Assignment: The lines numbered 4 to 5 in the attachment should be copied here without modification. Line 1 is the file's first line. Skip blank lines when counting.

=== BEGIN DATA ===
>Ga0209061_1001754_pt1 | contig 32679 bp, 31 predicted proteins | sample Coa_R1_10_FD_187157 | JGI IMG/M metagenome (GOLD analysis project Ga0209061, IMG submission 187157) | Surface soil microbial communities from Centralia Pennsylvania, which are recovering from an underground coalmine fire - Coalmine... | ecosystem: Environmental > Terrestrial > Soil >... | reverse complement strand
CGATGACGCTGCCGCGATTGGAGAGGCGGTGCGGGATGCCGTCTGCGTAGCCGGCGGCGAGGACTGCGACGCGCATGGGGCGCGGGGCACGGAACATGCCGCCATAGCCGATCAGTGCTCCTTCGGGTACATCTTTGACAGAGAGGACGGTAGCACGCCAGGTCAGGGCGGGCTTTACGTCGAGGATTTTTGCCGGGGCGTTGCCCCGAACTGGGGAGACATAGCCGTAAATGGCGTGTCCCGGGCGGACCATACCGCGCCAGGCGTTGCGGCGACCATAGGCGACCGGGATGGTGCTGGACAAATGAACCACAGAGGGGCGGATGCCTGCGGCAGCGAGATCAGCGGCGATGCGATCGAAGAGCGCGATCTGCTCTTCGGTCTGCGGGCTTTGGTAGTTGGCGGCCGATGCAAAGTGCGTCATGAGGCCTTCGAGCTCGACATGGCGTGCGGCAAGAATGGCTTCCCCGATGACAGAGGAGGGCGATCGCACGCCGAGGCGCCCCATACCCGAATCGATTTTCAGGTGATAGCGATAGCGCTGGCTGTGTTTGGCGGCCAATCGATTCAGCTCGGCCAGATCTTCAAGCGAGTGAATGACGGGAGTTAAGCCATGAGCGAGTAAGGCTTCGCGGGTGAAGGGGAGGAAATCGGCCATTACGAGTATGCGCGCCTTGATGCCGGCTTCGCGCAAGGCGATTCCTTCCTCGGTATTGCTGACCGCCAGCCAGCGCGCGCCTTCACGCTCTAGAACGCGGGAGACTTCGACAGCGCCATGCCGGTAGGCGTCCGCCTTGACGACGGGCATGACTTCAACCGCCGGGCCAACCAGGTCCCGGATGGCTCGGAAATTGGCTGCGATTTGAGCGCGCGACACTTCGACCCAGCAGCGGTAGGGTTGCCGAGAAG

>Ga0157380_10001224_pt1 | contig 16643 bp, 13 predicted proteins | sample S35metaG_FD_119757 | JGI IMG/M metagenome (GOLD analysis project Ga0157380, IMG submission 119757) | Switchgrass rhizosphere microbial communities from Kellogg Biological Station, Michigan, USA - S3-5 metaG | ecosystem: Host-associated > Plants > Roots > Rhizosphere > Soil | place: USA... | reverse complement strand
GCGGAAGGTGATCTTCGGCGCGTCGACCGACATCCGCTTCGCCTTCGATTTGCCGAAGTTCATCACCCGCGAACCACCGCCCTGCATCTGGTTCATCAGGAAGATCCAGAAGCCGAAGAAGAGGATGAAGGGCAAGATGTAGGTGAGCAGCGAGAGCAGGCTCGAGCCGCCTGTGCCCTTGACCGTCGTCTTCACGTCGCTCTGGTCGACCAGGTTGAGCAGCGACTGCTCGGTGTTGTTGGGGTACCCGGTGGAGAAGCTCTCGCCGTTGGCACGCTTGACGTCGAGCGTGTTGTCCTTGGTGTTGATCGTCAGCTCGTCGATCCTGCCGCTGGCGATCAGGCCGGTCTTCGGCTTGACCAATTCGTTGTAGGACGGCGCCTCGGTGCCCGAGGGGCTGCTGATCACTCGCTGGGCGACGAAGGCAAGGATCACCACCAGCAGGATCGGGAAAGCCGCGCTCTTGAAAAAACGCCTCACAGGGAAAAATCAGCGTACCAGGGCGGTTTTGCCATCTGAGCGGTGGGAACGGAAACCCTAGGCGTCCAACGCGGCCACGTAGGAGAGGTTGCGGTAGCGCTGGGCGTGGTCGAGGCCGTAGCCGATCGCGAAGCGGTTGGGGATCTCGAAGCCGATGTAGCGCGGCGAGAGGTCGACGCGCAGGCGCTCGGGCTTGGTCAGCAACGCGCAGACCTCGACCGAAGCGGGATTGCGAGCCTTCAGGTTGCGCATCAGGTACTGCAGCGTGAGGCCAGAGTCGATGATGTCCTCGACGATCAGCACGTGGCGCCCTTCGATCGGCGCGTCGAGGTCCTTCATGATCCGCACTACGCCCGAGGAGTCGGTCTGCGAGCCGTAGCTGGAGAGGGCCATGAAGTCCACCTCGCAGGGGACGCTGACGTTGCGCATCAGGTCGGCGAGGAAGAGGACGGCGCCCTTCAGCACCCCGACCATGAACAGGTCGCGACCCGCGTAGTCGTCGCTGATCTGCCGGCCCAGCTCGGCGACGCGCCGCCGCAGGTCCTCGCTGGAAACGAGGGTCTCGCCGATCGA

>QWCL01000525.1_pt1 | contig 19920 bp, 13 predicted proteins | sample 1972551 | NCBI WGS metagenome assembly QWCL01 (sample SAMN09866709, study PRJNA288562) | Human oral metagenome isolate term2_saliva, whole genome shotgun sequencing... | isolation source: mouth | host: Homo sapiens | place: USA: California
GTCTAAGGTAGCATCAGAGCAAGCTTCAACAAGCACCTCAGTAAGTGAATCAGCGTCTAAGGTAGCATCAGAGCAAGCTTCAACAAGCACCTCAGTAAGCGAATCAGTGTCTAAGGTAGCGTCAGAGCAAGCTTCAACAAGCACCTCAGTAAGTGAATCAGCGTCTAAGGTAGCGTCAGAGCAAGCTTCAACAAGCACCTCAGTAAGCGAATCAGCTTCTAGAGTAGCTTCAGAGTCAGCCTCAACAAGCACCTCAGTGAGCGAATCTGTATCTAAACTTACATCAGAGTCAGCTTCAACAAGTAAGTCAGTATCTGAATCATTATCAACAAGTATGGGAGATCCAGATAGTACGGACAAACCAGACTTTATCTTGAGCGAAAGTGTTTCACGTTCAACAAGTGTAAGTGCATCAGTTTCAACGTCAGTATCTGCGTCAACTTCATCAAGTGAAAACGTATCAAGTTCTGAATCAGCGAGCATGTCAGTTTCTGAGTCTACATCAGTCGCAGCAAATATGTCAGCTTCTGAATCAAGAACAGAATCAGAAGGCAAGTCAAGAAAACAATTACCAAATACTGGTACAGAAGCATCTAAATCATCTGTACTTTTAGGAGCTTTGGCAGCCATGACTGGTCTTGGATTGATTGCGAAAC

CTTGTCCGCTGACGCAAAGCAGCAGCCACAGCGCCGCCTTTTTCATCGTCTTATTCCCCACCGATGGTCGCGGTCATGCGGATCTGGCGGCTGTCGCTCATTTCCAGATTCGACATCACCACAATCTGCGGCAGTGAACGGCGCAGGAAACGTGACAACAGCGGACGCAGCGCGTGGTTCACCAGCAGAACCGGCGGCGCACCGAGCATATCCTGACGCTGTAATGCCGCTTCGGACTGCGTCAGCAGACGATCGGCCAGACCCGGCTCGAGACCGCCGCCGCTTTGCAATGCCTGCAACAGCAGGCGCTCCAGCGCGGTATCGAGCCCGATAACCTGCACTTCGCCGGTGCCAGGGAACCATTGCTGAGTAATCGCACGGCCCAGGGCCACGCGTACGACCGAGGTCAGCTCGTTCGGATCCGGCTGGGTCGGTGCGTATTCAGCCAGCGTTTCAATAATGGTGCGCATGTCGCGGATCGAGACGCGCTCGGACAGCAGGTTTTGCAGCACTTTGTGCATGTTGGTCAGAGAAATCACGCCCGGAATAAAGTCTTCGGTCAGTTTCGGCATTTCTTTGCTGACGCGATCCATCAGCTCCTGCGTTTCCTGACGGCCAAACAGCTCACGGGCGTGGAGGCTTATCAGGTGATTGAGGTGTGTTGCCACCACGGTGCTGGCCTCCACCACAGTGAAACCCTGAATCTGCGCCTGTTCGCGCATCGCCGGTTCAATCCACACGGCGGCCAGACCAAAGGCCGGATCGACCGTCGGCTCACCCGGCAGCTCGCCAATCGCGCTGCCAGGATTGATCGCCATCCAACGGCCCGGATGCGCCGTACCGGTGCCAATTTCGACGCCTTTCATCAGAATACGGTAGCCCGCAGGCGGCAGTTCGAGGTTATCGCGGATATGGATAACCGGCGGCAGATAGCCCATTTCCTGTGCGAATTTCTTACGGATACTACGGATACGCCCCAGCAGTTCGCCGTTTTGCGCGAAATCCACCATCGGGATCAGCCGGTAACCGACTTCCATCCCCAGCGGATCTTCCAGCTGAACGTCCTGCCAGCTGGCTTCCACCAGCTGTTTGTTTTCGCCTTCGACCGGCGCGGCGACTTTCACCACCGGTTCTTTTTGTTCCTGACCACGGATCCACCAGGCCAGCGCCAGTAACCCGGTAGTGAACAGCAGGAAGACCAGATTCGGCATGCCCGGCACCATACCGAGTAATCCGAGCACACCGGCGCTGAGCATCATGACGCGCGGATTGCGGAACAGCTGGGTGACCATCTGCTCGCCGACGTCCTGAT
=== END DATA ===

GCGGAAGGTGATCTTCGGCGCGTCGACCGACATCCGCTTCGCCTTCGATTTGCCGAAGTTCATCACCCGCGAACCACCGCCCTGCATCTGGTTCATCAGGAAGATCCAGAAGCCGAAGAAGAGGATGAAGGGCAAGATGTAGGTGAGCAGCGAGAGCAGGCTCGAGCCGCCTGTGCCCTTGACCGTCGTCTTCACGTCGCTCTGGTCGACCAGGTTGAGCAGCGACTGCTCGGTGTTGTTGGGGTACCCGGTGGAGAAGCTCTCGCCGTTGGCACGCTTGACGTCGAGCGTGTTGTCCTTGGTGTTGATCGTCAGCTCGTCGATCCTGCCGCTGGCGATCAGGCCGGTCTTCGGCTTGACCAATTCGTTGTAGGACGGCGCCTCGGTGCCCGAGGGGCTGCTGATCACTCGCTGGGCGACGAAGGCAAGGATCACCACCAGCAGGATCGGGAAAGCCGCGCTCTTGAAAAAACGCCTCACAGGGAAAAATCAGCGTACCAGGGCGGTTTTGCCATCTGAGCGGTGGGAACGGAAACCCTAGGCGTCCAACGCGGCCACGTAGGAGAGGTTGCGGTAGCGCTGGGCGTGGTCGAGGCCGTAGCCGATCGCGAAGCGGTTGGGGATCTCGAAGCCGATGTAGCGCGGCGAGAGGTCGACGCGCAGGCGCTCGGGCTTGGTCAGCAACGCGCAGACCTCGACCGAAGCGGGATTGCGAGCCTTCAGGTTGCGCATCAGGTACTGCAGCGTGAGGCCAGAGTCGATGATGTCCTCGACGATCAGCACGTGGCGCCCTTCGATCGGCGCGTCGAGGTCCTTCATGATCCGCACTACGCCCGAGGAGTCGGTCTGCGAGCCGTAGCTGGAGAGGGCCATGAAGTCCACCTCGCAGGGGACGCTGACGTTGCGCATCAGGTCGGCGAGGAAGAGGACGGCGCCCTTCAGCACCCCGACCATGAACAGGTCGCGACCCGCGTAGTCGTCGCTGATCTGCCGGCCCAGCTCGGCGACGCGCCGCCGCAGGTCCTCGCTGGAAACGAGGGTCTCGCCGATCGA

>QWCL01000525.1_pt1 | contig 19920 bp, 13 predicted proteins | sample 1972551 | NCBI WGS metagenome assembly QWCL01 (sample SAMN09866709, study PRJNA288562) | Human oral metagenome isolate term2_saliva, whole genome shotgun sequencing... | isolation source: mouth | host: Homo sapiens | place: USA: California